Get Coffee, Change the World – An Interview with Freedom Blend Coffee

Get Coffee, Change the World – An Interview with Freedom Blend Coffee

Entrepreneur Spotlight Feature:
Freedom Blend Coffee – Opened Sept 13, 2017
Carlos Sims Jr., Coffee Roaster, General Manager
Written by Cally Reed, UNI Center for Business Growth and Innovation

What if I told you that there is a way to help break the cycle of poverty by drinking your morning coffee? Freedom Blend Coffee leverages one of America’s favorite ways to get caffeinated (coffee!) to do just that. The company focuses on training young people who live in low-income impacted areas in Des Moines’ urban core as a means by which they start to break the cycle of poverty for people right here in Iowa. It was a pleasure to have a conversation with Carlos Sims Jr., the GM of the shop to find out where the idea came from and how the Freedom Blend vision comes to life each day!

Tell me about Freedom Blend. How did it start?

“Freedom Blend was born out Freedom For Youth.  Mark Nelson began the organization when he left his corporate job to undo poverty. Even while he was an executive level professional, he had a heart for youth. He would make regular visits with people who lived under the bridge. Alleviating poverty has always been a defining point for the organization.

That leads naturally to where Freedom Blend got its start. Low income people often times do not have basic job training experience, or the skills it takes to keep a job. Born out of this need for job employment training, Freedom Blend is a great place for young adults to learn how to relate to a boss, learn time management, and a host of other transferable skills they carry with them for future employment.””

Although Freedom Blend does not intend for the barista positions to be a long term solution for any of their their young employees, working at Freedom Blend provides a consistent income for people who may otherwise be caught in the cycle of poverty.

‘Give someone a fish, they eat for the day;
teach someone to fish, and they eat for a lifetime.’”

What was your “aha moment” for when you knew roasting coffee and managing young adults at a coffee shop in Des Moines made sense?

“The thing that motivated me to be a part of Freedom Blend is that I want to see lives transformed.””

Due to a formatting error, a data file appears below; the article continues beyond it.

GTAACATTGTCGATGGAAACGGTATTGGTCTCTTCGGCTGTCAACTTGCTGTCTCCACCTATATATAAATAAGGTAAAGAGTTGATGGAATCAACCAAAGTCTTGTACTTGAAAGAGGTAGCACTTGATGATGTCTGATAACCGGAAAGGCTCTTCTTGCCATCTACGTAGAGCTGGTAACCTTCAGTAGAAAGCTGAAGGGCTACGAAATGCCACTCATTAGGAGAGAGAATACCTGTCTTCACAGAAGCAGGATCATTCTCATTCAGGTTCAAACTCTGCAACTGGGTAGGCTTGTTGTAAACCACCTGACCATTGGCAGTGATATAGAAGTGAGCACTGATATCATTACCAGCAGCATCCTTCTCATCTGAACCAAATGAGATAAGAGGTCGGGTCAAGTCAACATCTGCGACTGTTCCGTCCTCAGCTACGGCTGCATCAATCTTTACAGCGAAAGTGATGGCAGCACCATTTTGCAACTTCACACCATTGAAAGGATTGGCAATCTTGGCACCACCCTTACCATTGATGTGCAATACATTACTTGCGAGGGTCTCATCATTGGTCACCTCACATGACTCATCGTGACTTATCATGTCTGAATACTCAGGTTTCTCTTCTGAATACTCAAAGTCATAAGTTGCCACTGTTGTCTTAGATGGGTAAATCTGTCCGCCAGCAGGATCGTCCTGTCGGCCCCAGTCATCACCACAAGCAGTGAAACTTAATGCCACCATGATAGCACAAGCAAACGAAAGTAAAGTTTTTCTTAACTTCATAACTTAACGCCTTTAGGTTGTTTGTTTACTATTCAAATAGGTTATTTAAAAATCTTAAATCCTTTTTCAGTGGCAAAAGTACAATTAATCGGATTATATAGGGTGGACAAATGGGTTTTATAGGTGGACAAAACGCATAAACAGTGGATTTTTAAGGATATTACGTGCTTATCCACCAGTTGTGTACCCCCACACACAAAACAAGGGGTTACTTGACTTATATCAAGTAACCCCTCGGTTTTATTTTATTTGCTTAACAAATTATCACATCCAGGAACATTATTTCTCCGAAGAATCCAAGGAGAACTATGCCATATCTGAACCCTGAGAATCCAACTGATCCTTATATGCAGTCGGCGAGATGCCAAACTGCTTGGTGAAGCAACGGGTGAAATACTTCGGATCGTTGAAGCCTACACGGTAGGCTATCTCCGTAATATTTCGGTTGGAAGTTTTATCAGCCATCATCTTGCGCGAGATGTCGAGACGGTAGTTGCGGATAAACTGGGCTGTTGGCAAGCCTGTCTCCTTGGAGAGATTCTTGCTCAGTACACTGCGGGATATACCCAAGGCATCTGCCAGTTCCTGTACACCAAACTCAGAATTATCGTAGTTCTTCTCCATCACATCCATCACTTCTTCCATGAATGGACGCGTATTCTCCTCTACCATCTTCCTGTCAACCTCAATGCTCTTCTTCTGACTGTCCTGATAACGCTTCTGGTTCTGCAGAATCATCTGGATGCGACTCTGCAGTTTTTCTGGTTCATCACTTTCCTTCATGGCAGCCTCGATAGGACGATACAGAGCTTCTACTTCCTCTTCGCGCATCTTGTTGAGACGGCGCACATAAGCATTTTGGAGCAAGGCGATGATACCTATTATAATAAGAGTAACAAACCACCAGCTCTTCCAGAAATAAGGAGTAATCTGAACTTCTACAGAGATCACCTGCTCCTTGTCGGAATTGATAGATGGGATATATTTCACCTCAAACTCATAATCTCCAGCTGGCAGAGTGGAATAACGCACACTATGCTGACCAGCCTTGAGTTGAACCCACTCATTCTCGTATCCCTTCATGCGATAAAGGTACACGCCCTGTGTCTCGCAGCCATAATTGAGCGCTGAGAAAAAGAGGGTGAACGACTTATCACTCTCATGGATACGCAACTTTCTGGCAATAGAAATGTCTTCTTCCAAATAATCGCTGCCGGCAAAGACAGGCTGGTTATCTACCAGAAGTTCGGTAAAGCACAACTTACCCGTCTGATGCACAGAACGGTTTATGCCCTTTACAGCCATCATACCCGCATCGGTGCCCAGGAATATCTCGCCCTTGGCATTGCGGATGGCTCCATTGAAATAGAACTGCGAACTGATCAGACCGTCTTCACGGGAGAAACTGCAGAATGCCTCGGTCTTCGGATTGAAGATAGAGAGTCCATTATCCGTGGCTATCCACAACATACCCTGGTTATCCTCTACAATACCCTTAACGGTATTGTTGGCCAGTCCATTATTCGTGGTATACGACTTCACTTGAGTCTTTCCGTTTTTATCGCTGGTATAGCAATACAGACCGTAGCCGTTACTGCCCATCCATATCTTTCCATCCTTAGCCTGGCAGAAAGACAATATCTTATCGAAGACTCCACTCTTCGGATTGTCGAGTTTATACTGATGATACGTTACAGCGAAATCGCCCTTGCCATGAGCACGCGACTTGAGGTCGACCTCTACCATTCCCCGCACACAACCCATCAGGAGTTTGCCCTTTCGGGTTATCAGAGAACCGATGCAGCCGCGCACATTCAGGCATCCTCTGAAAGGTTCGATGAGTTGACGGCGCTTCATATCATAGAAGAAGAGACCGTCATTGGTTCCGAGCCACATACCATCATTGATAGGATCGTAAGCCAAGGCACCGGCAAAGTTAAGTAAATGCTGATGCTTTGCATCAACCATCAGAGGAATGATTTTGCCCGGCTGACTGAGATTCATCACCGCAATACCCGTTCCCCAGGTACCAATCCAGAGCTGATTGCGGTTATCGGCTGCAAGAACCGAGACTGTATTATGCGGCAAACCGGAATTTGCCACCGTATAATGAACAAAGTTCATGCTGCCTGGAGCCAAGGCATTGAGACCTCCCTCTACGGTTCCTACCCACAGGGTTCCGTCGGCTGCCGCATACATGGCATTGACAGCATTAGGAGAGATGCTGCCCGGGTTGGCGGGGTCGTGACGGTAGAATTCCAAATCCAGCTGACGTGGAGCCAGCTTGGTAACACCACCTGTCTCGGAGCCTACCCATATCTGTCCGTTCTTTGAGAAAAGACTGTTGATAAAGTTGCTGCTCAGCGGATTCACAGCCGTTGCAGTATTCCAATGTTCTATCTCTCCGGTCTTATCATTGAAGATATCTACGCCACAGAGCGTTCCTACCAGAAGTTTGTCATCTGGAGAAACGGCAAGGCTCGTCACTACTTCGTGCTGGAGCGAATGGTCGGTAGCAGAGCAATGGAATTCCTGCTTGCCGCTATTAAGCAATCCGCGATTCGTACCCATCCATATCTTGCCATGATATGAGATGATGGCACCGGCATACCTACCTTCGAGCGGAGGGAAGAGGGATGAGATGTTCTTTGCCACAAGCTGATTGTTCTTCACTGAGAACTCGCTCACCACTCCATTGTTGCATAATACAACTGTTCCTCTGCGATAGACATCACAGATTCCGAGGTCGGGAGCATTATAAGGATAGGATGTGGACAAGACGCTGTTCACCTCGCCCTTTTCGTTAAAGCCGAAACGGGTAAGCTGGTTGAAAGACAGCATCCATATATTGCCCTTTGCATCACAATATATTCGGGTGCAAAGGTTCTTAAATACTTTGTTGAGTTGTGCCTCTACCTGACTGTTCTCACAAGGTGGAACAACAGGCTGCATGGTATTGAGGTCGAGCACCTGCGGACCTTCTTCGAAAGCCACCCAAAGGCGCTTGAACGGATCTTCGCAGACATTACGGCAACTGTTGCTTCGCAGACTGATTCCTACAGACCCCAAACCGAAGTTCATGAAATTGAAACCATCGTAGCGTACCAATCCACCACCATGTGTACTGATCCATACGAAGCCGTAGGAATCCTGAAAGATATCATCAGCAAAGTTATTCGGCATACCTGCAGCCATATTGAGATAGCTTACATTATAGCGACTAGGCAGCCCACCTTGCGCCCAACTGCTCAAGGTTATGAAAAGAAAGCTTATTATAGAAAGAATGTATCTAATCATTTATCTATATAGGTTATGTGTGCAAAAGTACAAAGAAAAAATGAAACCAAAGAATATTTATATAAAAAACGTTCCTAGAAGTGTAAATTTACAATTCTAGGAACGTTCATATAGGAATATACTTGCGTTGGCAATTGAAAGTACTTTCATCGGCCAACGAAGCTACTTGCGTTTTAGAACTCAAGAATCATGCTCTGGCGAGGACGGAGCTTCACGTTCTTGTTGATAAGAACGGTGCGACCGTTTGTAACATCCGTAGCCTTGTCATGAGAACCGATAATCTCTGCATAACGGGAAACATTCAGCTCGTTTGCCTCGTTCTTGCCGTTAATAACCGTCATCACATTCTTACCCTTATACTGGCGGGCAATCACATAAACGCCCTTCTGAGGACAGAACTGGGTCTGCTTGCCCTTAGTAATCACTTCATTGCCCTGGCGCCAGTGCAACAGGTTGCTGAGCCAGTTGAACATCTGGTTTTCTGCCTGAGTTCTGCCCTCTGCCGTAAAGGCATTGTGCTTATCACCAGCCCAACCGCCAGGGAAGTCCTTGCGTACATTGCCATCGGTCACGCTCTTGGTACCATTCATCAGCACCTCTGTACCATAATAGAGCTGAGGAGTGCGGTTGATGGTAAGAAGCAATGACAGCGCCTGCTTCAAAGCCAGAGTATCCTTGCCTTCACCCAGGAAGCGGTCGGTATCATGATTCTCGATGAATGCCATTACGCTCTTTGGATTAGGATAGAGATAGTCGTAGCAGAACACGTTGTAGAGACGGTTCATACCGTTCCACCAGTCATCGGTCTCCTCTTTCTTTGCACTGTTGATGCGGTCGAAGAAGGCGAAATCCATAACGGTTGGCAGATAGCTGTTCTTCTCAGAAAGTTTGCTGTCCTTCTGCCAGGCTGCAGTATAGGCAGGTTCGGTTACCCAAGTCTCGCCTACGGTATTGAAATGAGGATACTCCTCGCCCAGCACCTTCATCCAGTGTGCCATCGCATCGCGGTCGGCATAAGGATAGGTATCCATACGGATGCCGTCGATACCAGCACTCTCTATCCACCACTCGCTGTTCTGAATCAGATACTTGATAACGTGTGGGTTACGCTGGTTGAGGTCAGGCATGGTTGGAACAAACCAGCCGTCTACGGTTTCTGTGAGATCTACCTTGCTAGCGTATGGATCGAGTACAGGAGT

Carlos has a life story that is similar to his employees, he was raised by a single mother and had a lower income when he was growing up. He had different disruptors that broke the cycle for him –he credits playing sports and then going to college to play a big part in it.

“I wanted to be a part of breaking the cycle of poverty.”

Is there something about serving coffee that you see impacting the community?

“People (metaphorically) ‘sitting at the same table.’ I’ve seen a suburban family having coffee with a lower income family. Coffee is one of the most popular drinks in America, so it makes sense that people of all backgrounds stop by the shop, and I’ve already seen reconciliation happening.”

What resources were most useful to you in the beginning?

“A book called, “When helping hurts” – it’s about alleviating poverty in a way that doesn’t hurt people. Helping people to be self-sufficient. And modeling the way Jesus is, modeling how he lived throughout the Bible extending help to those who need help and associating with the lowly.

What is one motivator you use at the shop to motivate or inspire your team on Monday on morning?

“We begin the day with a staff meeting where we debrief the last week. The team talks about our wins losses, and strategize about how to do better this week.  I am intentional not to go right to the office to work, to linger around the staff on Monday morning and ask employees about their lives. I try to communicate “Hey we’re doing a great job, let’s press in this week. I have a set weekly touch point with leaders, to make sure the ship is steering in the right direction. And I end the meetings with a ‘let’s go get ‘em!”

Do you have one piece of advice, inspiration or caution for entrepreneurs who are considering going into business?

“Word of caution – as a leader of a business you’re tempted to think of your employees and customers as a means to an end. We are who we are because of the people we employ and the people who support our business. You wouldn’t be able to manage your business without your employees, and you wouldn’t be able to produce a product without customers.

It’s all cyclical.

When you put your employees first, your employees feel valued.

When your employees feel they matter, they put your customers first.

When your customers feel important, your customers invest in your business.”

Are you working on any new project that you’re particularly excited about and would like to share with our readers?

“We have a new line of coffee that just became available online. We’re excited to expand our product offering so we can employ more people!”

What’s your favorite coffee at Freedom Blend?

“I’m very plain. Black coffee. Light roast.”


The team at Freedom Blend are using something as simple as a cup of coffee to teach people skills to create a long-term sustainable skills that last a lifetime. This conversation has been a reminder to me to focus on human flourishing as a motivator no matter the industry I work in — day in and day out.

Do you have an business idea for a new social entrepreneurship venture or a new perspective on focus and motivation at work? Let us know about it in the comments!

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